Save the Children, an international non-governmental organization, has issued a stark warning about the future of the Mediterranean diet and lifestyle, citing socioeconomic inequality and the Covid-19 pandemic as significant driving factors in its decline.
“Mediterranean countries have gone from having one of the healthiest diets in the world to one where sweets, fast food and sugary drinks have displaced fruit, vegetables, olive oil and fish,” according to a 64-page report published last month.
The report’s authors calculated that Spain now has one of the highest childhood obesity rates in Europe, surpassed only by Cyprus, with almost 20 percent of its seven to eight-year-olds being clinically obese. This is considerably higher than the European average of approximately 12.5 percent.See Also:New Law in Sicily Protects and Promotes the Mediterranean Diet
As a major part of its research, the organization carried out a new survey using the National Health Survey of Spain (ENSE) 2017 criteria to determine the scope of the impact of the Covid-19 pandemic in this area.
Their analysis of the results indicated that before the pandemic, levels of excess weight in Spanish children had slowly begun to decline in line with those of other Mediterranean countries such as Greece and Portugal.
However, the pandemic, with its consequent movement restrictions in conjunction with the closure of schools and sports facilities, saw that positive trend reverse with a 0.9 percent increase in excess weight among under-18s by September 2021.
The authors warned that this increase may even be an underestimation, given that pandemic restrictions also saw a dramatic reduction in the number of routine pediatric visits at which more detailed and accurate information is recorded.
While the pandemic has clearly impacted the activity, diet and finances of the population at large, it accounts for only an isolated part of the problem.
The lifestyle and dietary habits of the Mediterranean olive-growing regions have seen hugely significant changes in the decades following World War II, with the introduction of fast food, the consumption of large quantities of red meats and other harmful habits.
In recent years, the trend has accelerated. For example, the average consumption of fish and seafood in Spain decreased by approximately 30 percent between 2000 and 2019. The growing popularity of carbonated beverages has also altered the population’s nutritional profile.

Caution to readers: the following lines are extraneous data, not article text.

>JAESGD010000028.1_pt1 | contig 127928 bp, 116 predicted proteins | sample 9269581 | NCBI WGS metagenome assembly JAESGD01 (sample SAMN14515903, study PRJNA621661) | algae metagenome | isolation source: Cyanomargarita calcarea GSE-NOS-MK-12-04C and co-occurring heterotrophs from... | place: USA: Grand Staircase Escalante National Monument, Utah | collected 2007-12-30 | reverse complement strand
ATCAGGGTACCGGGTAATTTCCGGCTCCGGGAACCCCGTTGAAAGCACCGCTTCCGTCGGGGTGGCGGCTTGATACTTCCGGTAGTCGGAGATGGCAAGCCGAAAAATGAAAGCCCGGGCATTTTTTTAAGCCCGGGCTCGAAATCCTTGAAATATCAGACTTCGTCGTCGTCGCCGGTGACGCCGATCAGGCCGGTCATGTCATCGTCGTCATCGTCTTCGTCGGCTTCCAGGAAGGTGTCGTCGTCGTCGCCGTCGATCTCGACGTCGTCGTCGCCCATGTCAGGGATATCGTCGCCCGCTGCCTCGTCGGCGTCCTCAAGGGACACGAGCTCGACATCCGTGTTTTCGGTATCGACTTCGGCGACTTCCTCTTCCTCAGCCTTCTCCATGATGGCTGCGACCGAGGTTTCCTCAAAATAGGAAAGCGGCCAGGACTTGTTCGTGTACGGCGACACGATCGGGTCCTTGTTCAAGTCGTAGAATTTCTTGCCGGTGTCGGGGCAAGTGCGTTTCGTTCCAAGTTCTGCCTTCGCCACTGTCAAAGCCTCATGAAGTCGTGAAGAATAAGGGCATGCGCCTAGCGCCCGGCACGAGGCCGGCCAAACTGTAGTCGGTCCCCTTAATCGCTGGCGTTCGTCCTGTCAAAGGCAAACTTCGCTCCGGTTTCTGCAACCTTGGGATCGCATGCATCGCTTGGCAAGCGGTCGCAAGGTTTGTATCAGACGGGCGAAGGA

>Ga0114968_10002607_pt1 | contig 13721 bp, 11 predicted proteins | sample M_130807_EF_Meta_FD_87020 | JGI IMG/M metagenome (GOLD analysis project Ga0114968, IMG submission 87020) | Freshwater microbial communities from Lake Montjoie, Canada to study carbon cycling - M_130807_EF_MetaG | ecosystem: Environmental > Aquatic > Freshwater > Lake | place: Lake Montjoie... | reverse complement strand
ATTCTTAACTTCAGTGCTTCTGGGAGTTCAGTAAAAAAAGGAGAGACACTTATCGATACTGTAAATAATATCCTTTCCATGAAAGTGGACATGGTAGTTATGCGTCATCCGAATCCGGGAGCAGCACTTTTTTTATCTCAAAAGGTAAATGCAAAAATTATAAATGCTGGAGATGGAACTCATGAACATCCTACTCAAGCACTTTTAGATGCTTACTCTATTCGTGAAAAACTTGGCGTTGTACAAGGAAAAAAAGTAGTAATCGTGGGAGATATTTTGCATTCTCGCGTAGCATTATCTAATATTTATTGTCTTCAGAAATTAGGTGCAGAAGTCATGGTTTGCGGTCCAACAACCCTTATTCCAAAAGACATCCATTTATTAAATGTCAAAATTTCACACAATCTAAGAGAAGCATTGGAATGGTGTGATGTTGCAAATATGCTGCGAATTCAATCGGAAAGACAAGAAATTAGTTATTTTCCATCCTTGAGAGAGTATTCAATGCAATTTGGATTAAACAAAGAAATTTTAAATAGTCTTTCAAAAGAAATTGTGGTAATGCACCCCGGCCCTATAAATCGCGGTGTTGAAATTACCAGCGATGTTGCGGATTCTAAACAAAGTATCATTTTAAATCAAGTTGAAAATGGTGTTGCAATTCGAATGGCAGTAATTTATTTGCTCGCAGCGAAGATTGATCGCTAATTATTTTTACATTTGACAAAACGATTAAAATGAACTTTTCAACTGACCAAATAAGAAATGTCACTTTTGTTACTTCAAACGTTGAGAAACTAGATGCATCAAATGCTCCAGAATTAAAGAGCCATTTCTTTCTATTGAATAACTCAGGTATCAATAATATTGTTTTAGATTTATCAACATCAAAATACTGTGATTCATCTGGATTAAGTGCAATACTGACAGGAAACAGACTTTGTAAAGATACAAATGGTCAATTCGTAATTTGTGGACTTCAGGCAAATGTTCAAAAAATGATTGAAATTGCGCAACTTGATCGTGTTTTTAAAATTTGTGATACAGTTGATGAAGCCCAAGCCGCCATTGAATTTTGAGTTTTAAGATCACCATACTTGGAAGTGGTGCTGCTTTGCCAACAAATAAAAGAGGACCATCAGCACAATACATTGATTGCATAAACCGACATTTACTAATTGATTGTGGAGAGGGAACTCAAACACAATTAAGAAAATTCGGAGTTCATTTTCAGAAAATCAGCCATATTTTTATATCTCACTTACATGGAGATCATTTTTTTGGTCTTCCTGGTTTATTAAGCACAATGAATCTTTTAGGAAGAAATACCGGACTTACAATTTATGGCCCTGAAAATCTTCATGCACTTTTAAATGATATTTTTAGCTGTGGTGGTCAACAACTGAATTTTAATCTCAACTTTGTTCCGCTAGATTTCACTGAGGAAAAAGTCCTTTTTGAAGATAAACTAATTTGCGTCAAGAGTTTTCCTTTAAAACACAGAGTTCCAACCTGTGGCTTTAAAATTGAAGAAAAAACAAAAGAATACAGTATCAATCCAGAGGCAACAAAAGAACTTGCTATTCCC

According to the 2019 ANIBES study, the average energy consumption of the Spanish population was 1,810 kilocalories per diem, of which 12 percent was delivered by beverages.
However, other population groups from France and Italy showed a lower proportion of energy provided by beverages (8 percent and 6 percent, respectively). Additionally, a significant shift among adults toward higher beer consumption instead of the more traditional red wine has taken place.See Also:Health News
Catalina Perazzo, Save the Children’s director of social and political advocacy, said that “children in Sweden are [now] the closest to eating a Mediterranean diet in Europe.”
While this phenomenon is widespread, it is especially prevalent among lower-income households. The 2017 ENSE data revealed that the children of unskilled workers were three times more likely to suffer from obesity than those of parents in management positions.
This latest report provided more significant insights into the root causes of this disparity by analyzing diet quality, physical activity, sleep and screen time.
The researchers found socioeconomic status to be the most significant factor in all of these areas, most notably those related to physical activity.
More than 71 percent of high-income households were reported to engage in physical activity or sports regularly compared to 41 percent of low-income households.
Conversely, while 46 percent of children in low-income households were reported to spend more than five hours a day in front of a screen, the data for high-income households showed nearly 80 percent of children spending less than one hour each day in this way.
A similar relationship was found in dietary habits, with 18 percent of children from low-income households consuming confectionery daily, 5 percent consuming carbonated beverages daily and 2 percent consuming fast food daily.
The corresponding figures from high-income households were 10 percent, 0 percent and 0 percent, respectively.
The authors concluded that “in households with lower incomes, the possibilities of accessing the food necessary for a balanced diet [and] paying for extracurricular or non-sedentary leisure activities” are reduced.
As a result, they said urgent government action is needed at the national and regional levels to reverse these trends and safeguard children’s health and prosperity throughout the country.